Counting down the days to....

It's supposed to be a gloomy day today... If it were a little later in the season it would have been a perfect day for mucking about in the garden. As it stands I can can only think wistfully about the beautiful day we had yesterday in Montreal. It was so warm that my tomato seedlings got to sunbathe for a couple hours out on the balcony.
The inclement weather announced for this week is more than a mere inconvenience: although snow in April in the east cause little damage, out west whole crops of summer fruit can be lost due a late storm. On the West Coast, the flower buds on stone fruit trees are already bulging -the non-fruiting Japanese plums might even be flowering in Vancouver- and sudden cold snaps can cause flower buds to drop. In Quebec and Ontario, the buds tend to crack open later, even in Niagara's micro climate.
So I'm crossing my fingers. Last year's record breaking snowfalls had so delayed the spring thaw that the peaches on offer from Ontario were rather sad looking.

On a brighter note: this year is supposed to be a boon year for maple syrup! The trees are already tapped, and the sap is running. The Urban Sugar Shack in my neighbourhood was officially opened on Thursday. Last year's snow made it very difficult to tap the trees, and syrup stocks are at an all time low. But Mother Nature seems to giving the "acériculteurs" (I don't know the word in English: maple grower?) a break this year.

Bonus! This means that most of the maple syrup that will soon be hitting the shelves will be this year's crop! Don't go rushing out to the supermarket, they probably have some left over from last year, wait for the outdoor stalls at the farmers' market... If you have any leftovers from last year, you should try a taste test. It might be hard to believe, but maple syrup does taste different from year to year.

Some Quebec maple growers are trying to have the syrup grading system changed. Currently maple syrup is graded from A to D: A being lighter in colour, and D being industrial grade. But this classification does not account for the maple's subtleties. It's a little long to explain here, so I'm posting a link to a Radio-Canada show that explains it all. It's in French, but well worth the effort. If you have access to Radio-Canada and are not busy on a Friday evening, Du Coeur au Ventre is a show well worth watching (Friday, 9pm).

The wild crocuses have started flowering... These cute flowers are not edible, but they are a harbinger of spring. Woodland flowers are among the first plants to break ground, and the wild crops are soon to follow!

More things to look forward to in April:

-Maple syrup
Need I say more?

-Wild garlic
You might have to go hunt for it yourself if you live near a wooded area, but Canadian wild garlic is a protected species, so it might be a safer bet to wait for the market stalls to stock their shelves. Pickers have permits allowing them to harvest limited quantities in specific areas, and some sellers grow it themselves.

-Dandelion greens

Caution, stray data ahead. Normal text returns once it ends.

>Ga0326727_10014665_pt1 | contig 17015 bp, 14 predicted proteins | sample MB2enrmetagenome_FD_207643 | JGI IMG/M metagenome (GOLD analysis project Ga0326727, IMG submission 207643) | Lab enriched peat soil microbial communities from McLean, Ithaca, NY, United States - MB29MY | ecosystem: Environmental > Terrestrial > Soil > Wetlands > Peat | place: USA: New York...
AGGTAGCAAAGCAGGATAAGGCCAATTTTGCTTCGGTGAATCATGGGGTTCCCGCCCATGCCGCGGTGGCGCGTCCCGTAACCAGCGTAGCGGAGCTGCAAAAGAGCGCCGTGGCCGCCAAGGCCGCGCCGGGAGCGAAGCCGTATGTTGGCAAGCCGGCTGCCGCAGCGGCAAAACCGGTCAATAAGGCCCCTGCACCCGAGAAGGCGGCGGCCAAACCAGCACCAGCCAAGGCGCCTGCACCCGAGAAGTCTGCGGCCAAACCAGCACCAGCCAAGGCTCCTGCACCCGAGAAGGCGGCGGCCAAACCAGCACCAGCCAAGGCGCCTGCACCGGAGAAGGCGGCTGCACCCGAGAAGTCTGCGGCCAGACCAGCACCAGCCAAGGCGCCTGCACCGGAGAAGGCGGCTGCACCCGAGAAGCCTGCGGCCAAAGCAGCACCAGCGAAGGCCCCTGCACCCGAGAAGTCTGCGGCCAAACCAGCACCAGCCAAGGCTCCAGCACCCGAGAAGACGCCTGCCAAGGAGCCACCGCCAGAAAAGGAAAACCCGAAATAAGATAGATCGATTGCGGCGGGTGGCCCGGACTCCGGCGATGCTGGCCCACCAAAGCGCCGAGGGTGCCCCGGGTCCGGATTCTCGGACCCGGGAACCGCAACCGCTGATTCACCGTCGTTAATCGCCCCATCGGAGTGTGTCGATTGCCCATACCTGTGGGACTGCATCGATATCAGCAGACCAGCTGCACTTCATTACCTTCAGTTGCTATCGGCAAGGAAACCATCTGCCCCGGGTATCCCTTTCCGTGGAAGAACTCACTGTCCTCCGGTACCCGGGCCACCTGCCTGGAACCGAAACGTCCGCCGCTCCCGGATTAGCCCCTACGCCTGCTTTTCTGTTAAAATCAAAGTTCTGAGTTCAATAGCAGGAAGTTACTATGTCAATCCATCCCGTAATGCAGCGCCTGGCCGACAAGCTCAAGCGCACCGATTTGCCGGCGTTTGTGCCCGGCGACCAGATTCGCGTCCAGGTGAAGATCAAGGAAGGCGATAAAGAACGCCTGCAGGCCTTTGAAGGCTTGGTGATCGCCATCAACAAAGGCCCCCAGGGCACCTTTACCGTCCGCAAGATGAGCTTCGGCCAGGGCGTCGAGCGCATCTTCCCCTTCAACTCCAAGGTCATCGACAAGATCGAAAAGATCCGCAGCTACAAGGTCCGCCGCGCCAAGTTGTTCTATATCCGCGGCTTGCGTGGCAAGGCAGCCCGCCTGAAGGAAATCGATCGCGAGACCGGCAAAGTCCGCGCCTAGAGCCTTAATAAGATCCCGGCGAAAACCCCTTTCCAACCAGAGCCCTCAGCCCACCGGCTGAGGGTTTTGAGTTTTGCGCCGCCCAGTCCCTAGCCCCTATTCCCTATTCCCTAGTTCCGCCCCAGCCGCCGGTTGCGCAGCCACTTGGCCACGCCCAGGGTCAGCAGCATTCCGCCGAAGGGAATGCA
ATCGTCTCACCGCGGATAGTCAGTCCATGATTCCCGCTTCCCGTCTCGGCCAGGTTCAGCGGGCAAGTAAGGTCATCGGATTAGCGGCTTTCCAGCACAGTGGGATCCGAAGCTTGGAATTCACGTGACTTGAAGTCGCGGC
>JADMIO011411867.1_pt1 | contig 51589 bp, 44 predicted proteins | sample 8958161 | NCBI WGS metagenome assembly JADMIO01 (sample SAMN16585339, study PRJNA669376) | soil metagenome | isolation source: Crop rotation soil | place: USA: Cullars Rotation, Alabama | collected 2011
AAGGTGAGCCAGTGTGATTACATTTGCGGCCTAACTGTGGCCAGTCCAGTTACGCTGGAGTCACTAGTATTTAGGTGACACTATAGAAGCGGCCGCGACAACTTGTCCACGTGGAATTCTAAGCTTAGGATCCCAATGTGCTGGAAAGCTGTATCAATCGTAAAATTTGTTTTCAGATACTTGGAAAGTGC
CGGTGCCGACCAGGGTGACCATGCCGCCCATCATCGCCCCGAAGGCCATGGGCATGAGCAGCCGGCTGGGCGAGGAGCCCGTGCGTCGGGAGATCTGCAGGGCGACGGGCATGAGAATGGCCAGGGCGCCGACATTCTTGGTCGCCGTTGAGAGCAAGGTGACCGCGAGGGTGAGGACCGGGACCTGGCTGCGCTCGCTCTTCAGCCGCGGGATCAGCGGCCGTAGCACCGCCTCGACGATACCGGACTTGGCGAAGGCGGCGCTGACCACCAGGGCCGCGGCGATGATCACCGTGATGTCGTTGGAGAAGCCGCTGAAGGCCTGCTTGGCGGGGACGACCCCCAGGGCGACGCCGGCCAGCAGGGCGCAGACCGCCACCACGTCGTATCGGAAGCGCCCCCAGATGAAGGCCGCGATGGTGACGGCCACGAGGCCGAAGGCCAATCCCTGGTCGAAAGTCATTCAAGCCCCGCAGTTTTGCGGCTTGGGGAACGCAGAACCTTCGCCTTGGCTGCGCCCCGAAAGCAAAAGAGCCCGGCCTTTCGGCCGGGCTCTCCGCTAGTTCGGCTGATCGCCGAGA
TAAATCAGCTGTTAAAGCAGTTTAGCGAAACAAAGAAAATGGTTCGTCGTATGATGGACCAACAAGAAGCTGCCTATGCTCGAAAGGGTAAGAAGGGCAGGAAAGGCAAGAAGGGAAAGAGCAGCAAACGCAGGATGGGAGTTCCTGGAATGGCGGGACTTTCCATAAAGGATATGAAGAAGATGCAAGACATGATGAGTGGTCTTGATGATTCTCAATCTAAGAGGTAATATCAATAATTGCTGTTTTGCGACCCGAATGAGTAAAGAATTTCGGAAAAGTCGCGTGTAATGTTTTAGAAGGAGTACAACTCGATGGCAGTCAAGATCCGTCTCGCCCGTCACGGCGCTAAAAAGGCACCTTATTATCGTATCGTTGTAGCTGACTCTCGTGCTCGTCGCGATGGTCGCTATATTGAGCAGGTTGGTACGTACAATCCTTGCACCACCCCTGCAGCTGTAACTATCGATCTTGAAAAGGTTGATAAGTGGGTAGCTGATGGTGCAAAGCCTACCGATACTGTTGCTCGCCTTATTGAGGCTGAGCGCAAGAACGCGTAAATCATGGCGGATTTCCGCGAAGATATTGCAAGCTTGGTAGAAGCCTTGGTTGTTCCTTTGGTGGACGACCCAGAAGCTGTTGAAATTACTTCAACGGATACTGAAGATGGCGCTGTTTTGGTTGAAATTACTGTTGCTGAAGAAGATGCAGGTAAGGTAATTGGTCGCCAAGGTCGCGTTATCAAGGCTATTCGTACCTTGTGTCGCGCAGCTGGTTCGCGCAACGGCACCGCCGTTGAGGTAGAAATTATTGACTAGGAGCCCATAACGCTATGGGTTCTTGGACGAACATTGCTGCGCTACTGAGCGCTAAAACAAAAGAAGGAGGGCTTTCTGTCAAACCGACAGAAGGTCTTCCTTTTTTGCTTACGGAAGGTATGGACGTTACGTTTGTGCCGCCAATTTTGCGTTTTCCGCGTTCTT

Dandelions are the bane of the perfect lawn. But green gardeners know that a perfect lawn is an oxymoron, and dandelions are good for you! All dandelion-looking greens are healthful, however that vegetable commonly found on supermarket (and market) shelves is NOT real dandelion, it's a type of chicory. It's delicious in its own right, though it's not the real thing. No farmer would be crazy enough to plant this perennial weed in their fields. So you'll have to wait for warmer weather in April to push the lions out of the ground.

As the days go by, I will delve deeper into these seasonal gems, but dandelions being the special weeds they are, here's more on them.
All dandelions are bitter, which is why few people like them... but they can be wonderful. The trick for wild dandelion is to pick them when they are very young. While supermarket stuff is fine at 30cm (12"), the real stuff should be no more than 10cm (4"). More importantly, it must not have its flower buds out yet. If your lawn is riddled with the weed, keep a close eye on it: pick them no more than a couple of days after it unfurled its leaves. Wash thoroughly, because dandelion can be gritty. Dry them, and put them in your salad bowl. Chop up some bacon, pancetta or some cured pork belly (or any fatty bit of salty meat), and fry until crisp. Pour fat and crispy bits over the dandelion, add a dash of red wine vinegar, and voilà! You've got a beautiful dandelion salad. It will go nicely with a slice of quiche.

For vegetarians, I would dice some lovely sourdough, toss it in a flavourful oil (a nice olive, walnut, hazelnut, or even toasted sesame oil) and salt, toast in the oven. In a pan, heat some more oil, but do not let it smoke. Pour the hot oil over the greens, toss with warm croutons and some vinegar (raspberry would be nice, or brown rice vinegar with the sesame oil). Mmm yum! The hot oil or fat wilts the greens and rounds out the bitter edge.

Enjoy dandelions while the weather is still mild, because when the sweltering heat hits, these greens turn unbearably bitter. When that happens, be ruthless and tear them out of your lawn. Supermarket dandelions can be eaten the same way. A word of warning: dandelion is not called "pissenlit" in French for nothing. True dandelion is a diuretic, though most adults should be able to control their bladder enough not to"piss in bed", if you have kidney problems you should limit your consumption.

Bon app'!


Popular Posts